Students in the eighth grade's Reading Workshop are currently reading To Kill a Mockingbird. While studying the classic coming-of-age novel, students are beginning to develop and sharpen their discussion and analytical skills. This week, all three eighth-grade sections planned and participated in a Socratic seminar about part one of the novel.
In a Socratic seminar, meaningful, student-led conversations are designed to encourage students to help one another understand the ideas, issues and values reflected in a text through a group discussion format. They challenge our eldest BZ students to examine and analyze the language to deepen their understanding and stretch their thinking. It is so magical to witness a group of young adults working together to decipher symbolism and analyze how a setting influences characters’ beliefs and actions. So many students had lightbulb “AHA” moments this week!
As their teacher, I am not only looking at how independently or deeply they can comprehend a text. I am also focused on how they communicate their learning. Are they backing up their ideas with evidence? Are they able to revise their thinking based on new information? Do they recognize the value of learning from others? Do they take a chance in facilitating a discussion or asking an original question? After each Socratic seminar, students reflect on their participation and set a goal for the next discussion. Some of these goals include:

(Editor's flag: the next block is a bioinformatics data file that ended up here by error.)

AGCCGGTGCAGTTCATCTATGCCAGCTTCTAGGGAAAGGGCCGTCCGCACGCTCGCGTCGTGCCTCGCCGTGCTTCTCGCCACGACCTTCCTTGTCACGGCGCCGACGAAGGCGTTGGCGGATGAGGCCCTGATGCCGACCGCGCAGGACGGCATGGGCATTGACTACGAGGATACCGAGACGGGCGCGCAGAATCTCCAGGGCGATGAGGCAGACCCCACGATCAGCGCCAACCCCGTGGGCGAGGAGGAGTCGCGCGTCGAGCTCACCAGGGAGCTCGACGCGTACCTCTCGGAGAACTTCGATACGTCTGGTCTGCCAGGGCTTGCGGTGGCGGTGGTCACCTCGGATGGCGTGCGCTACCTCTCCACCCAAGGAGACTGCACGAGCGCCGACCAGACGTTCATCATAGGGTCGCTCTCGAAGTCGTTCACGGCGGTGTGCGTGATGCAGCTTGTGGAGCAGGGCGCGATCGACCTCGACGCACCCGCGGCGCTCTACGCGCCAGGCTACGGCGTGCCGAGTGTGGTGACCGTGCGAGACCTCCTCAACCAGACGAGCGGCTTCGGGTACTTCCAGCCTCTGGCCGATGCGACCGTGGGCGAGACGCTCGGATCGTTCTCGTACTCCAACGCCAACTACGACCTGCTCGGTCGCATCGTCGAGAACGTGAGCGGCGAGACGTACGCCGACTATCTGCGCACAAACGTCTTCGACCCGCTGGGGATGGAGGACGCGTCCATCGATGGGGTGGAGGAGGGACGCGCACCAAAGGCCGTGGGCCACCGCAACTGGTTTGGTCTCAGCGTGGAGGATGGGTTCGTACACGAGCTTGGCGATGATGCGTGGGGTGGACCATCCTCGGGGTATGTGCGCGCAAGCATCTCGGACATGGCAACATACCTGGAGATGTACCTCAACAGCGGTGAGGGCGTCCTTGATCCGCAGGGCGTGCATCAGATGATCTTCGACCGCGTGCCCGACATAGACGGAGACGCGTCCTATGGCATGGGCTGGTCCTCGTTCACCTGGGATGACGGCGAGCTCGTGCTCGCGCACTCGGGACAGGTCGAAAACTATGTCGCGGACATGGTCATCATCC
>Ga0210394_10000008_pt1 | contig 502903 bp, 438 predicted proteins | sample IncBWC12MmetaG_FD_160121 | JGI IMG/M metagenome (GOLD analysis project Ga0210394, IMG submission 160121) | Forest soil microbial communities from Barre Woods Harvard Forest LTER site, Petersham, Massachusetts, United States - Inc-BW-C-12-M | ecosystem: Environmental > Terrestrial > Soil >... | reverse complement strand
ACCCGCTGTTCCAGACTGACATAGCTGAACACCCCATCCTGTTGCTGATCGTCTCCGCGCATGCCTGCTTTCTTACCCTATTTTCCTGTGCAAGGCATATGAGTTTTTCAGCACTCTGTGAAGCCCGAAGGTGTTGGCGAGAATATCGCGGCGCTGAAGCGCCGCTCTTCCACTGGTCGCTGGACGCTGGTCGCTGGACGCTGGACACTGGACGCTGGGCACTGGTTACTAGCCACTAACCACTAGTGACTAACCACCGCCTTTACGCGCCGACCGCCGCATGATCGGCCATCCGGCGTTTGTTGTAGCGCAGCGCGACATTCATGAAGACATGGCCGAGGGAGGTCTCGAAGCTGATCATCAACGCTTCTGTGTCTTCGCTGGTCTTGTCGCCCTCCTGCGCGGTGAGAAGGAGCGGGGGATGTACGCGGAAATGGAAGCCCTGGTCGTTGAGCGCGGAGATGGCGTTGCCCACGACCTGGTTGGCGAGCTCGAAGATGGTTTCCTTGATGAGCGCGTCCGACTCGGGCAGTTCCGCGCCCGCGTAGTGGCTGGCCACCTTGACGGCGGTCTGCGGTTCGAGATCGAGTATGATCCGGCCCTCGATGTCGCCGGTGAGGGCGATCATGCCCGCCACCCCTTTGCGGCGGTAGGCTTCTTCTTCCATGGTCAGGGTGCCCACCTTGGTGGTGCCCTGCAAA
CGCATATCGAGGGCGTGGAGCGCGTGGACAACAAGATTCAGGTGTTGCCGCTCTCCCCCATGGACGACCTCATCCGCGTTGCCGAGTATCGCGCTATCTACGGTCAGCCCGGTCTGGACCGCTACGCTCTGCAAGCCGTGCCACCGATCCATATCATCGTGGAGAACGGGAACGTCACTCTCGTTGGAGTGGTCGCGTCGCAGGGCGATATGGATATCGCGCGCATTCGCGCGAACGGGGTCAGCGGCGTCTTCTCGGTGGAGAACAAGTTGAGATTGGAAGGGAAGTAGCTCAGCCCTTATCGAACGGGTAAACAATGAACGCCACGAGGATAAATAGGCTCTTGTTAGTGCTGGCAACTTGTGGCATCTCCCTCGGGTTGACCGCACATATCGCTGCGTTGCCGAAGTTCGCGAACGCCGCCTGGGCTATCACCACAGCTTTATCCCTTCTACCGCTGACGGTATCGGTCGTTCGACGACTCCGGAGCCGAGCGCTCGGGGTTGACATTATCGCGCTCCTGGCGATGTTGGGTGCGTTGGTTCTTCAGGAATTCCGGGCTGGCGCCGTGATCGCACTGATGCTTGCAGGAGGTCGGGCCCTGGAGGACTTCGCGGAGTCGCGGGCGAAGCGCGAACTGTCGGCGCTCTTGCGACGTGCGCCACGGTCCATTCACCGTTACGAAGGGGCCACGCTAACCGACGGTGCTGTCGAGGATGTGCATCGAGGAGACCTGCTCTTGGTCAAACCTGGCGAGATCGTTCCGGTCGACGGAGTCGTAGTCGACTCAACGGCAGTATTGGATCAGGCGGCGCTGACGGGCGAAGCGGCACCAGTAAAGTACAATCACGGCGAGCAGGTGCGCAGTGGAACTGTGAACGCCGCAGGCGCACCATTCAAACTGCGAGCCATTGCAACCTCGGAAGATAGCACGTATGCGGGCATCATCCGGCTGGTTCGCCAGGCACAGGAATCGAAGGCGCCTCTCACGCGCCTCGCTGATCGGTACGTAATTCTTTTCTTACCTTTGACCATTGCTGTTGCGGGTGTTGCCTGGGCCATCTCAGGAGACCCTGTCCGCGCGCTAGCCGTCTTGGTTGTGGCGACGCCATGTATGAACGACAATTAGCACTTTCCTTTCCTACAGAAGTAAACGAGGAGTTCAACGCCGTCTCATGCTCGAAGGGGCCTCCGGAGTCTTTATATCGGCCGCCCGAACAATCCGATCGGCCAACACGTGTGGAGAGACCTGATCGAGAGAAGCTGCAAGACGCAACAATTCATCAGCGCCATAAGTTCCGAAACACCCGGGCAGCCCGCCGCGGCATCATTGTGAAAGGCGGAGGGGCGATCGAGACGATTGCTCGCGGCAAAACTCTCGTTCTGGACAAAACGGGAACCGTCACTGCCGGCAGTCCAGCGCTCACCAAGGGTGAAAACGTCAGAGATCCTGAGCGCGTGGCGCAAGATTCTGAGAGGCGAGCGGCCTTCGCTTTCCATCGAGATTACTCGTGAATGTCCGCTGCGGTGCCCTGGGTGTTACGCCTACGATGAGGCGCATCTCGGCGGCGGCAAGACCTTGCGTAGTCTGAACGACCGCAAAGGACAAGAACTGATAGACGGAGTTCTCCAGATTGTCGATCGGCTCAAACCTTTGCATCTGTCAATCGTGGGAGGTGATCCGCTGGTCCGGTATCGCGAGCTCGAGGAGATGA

“My goal is to prepare more specific questions to ask the group. I also want to participate more and refer to quotes and the text more. I also hope to invite/include others in the conversation more often.”
“I hope to share the ‘airtime’ more and encourage others to speak up.”
“My goal for the next Socratic seminar is to come with prepared questions and thoughts and organized notes. I will do this by making a list of questions after I finish reading each chapter.”
“Next time I will challenge not only other people's thoughts but also my own. I will do this by adding on to people's ideas and coming prepared with new follow-up questions.”
“My goal for the next Socratic seminar is to help everyone stay on track. I can do this by restating questions or asking people to elaborate when we are getting off-topic or distracted from understanding the book more deeply.”